However, this excitement all too often pales. Students complain that the classroom science lessons lack ‘relevance’,” says Michael Reiss, a science education professor at the Institute of Education at the University of London. “I feel this criticism should be taken seriously. Out-of-school activities can be very motivating for students.” In 2004, Reiss and Martin Braund, an honorary fellow at the University of York and an adjunct professor in Cape Town, South Africa, published a book about the importance of out-of-school learning called Learning Outside the Classroom. Research from the book was later published in the International Journal of Science in 2006, which highlights several arguments on why science classes should go on meaningful field trips. “One of the things we’re trying to do is to promote field work as a way of getting [students] interested,” says Braund, who notes that students are generally more interested in animal life than plant life. He suggests taking students to a botanical garden where they can be exposed to unique plant life and engage with the various scientists who work in this field.
“It’s not just a question of knowing what it is they are interested in… as science teachers, we also want them to know all the other things. It’s promoting an interest in these things and using the outdoor environment. That is important to us.” The research Braund and Reiss conducted concludes that it is highly important to take students on field trips and promote informal learning, out-of-classroom work, and learning at home, in order for students to fully grasp what is happening in modern science. The pair looked at research from around the world to draw these conclusions. They recommend taking students to botanical gardens, science museums, zoos, and places where they can get hands-on experience and see how science interacts with many other fields that students might have an interest in. “Field trips are remembered by students for a very long time,” said Reiss. “They can provide instances of learning and be motivating in ways that school-based learning rarely can.” “Science education really seems to be rooted in the 19th century version of science, which is more concerned with lab work and work in the classroom,” Braund says. “We wanted to promote field work as an example… that there are more opportunities for mathematics, science, and technology to come together.”
In the United Kingdom, field trips and out-of-the-classroom work has been embraced and the Manifesto for Learning Outside Classroom partnership is widely supported. The partnership and its website offer ideas, resources, and research to educators to help make these trips safe and educational for students. If the trips are organized properly, then the partnership says students can “improve academic achievement, develop skills and independence in a widening range of environments, and nurture creativity,” among other benefits. This partnership is just one of many organizations, educators, and government officials that push for field trips and other similar activities. “I am glad to say that in the U.K. the last four years have seen a real effort by the national government to see more learning outside the classroom,” said Reiss. “It is too early to be sure how sustainable this is but such an attitude is to be welcomed.” “There’s been a real push to try and increase the amount of field work,” Braund says of recent progress. “Not just in science subjects, but outdoor learning related to history, geography, mathematics, English, all subjects in the curriculum.”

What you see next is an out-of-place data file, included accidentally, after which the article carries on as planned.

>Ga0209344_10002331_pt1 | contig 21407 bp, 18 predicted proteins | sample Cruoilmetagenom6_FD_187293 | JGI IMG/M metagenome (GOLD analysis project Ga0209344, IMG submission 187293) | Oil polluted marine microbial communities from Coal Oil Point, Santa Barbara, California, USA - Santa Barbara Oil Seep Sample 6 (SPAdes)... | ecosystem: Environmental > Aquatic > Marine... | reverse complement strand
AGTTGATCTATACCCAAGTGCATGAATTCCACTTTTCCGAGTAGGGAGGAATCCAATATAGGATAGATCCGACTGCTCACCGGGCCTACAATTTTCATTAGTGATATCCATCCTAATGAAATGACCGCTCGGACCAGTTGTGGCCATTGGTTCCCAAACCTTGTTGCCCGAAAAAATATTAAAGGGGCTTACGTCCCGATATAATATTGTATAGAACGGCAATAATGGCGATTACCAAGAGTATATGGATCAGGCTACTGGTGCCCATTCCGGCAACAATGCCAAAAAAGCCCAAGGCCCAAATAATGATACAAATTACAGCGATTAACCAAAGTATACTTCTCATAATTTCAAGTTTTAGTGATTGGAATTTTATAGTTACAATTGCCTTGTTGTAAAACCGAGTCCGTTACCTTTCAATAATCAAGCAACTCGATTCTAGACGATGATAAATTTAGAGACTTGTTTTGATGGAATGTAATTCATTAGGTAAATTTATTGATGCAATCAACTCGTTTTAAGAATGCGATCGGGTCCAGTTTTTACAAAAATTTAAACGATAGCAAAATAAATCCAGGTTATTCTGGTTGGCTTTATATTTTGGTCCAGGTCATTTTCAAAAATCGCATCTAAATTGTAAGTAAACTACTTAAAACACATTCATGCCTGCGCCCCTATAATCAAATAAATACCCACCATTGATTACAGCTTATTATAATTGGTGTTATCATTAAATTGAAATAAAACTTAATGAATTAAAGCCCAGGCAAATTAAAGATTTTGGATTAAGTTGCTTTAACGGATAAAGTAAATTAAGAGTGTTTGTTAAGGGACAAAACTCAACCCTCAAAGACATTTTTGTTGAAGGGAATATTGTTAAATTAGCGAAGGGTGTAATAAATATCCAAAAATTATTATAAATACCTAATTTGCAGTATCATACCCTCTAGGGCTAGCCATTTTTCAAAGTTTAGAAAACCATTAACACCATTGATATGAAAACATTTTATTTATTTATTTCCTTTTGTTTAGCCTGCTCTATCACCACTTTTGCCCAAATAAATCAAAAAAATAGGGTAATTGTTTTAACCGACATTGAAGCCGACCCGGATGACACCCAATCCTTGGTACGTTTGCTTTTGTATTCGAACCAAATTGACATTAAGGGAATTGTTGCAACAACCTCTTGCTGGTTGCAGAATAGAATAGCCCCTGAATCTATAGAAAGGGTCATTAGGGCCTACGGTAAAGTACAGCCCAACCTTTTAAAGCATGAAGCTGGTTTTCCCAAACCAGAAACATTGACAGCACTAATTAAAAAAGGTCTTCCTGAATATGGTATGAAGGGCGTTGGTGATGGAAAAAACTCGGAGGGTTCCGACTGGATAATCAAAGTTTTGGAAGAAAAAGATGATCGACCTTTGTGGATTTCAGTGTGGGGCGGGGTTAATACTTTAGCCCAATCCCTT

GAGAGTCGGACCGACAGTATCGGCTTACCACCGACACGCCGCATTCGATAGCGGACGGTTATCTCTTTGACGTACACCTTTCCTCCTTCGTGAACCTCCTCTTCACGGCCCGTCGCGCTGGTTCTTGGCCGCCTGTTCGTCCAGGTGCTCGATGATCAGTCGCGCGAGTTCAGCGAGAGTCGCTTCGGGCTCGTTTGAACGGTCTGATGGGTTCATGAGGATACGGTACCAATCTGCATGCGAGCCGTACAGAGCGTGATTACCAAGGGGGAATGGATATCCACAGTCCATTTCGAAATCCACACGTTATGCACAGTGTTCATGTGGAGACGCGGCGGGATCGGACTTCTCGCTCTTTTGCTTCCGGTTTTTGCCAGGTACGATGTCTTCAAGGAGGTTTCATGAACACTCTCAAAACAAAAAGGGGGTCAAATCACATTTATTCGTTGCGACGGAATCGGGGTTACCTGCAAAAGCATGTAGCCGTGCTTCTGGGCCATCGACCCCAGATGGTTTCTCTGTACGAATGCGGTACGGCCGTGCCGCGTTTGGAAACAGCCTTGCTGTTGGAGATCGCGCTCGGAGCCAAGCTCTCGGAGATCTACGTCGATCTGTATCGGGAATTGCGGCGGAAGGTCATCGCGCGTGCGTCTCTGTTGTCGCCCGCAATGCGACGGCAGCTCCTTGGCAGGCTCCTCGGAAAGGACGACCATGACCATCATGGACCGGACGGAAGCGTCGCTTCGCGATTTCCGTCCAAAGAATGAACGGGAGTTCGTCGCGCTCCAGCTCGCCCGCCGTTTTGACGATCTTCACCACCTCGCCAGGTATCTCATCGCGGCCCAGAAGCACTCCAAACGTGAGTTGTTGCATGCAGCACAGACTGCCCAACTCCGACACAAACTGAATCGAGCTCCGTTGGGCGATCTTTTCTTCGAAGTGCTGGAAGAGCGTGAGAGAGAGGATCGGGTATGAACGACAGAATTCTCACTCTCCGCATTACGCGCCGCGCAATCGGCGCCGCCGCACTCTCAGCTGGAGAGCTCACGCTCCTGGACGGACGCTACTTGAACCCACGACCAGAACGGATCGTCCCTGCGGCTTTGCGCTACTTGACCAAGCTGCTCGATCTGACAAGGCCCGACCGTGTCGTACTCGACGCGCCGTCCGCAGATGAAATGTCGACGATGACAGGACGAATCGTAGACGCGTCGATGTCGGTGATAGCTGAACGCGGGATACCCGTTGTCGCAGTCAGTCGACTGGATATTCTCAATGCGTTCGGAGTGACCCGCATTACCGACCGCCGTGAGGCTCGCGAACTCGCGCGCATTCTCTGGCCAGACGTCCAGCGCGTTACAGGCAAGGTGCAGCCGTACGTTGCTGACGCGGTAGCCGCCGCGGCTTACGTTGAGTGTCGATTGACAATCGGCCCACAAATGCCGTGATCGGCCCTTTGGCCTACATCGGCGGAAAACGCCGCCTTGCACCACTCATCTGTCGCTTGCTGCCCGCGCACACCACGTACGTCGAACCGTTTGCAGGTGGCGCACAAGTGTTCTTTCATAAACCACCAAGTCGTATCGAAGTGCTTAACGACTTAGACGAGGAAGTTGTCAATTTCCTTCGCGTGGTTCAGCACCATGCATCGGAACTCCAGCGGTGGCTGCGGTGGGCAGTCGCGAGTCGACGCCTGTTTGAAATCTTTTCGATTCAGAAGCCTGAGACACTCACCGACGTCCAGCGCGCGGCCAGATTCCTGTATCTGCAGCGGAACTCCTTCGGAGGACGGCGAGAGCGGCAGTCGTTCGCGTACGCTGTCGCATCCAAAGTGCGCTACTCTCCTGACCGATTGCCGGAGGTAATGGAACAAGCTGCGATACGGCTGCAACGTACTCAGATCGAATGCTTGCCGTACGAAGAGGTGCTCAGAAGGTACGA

While there is substantial support for outside learning experiences, Braund and Reiss are still waiting to see the results. They feel that despite the push, some schools are not taking advantage of field work. Braund said the manifesto was created to encourage schools to go out more, but the economy, safety issues, and classroom constraints have hampered this. “When you take a class out on a biology field trip, that class is probably not just missing the biology time, it’s missing geography, math, or something else,” offered Braund as an example. “Those other teachers then begin to say, ‘Hey, wait a minute. It’s all very well you’re taking your pupils out to these situations, but they’re actually missing essential learning time in my subjects and that’s going to affect my exam results, on which I am judged’.” “For one thing, there is increasing pressure on schools to maximize student attainment in examinations. Yet such examinations often do not reward learning in out-of-school settings,” added Reiss. “A second reason is that there is a perception—and often it is a perception rather than a reality—that today’s stricter health and safety considerations mean that it’s all too bureaucratic taking students out of the classroom.”
Many educators instead take their students on “virtual” field trips, which may include using interactive technology, watching videos, or using computer programs as a means to take students out of the classroom. These have their benefits, but Reiss and Braund agree that they cannot take the place of the real thing. “Virtual field trips can be a great preparation for and follow up to a field trip, for example for learning about the organisms that might be seen, were seen (or were not!), but they can’t replace a real field trip,” says Reiss. “I always think [virtual field trips] are the second best,” says Braund. He adds that sometimes the only way schools have access is through a virtual trip, which can prove very educational for students.
“It’s better to do the real thing, but we realize some schools can’t’. … I just think there are lots of things that happen on field work, almost incidentally, that you can never replicate on a virtual trip, website, DVD, whatever it might be.” Learning Outside the Classroom (LOtC) is the use of places other than the classroom for teaching and learning. It is about getting children and young people out and about, providing them with challenging, exciting and different experiences to help them learn.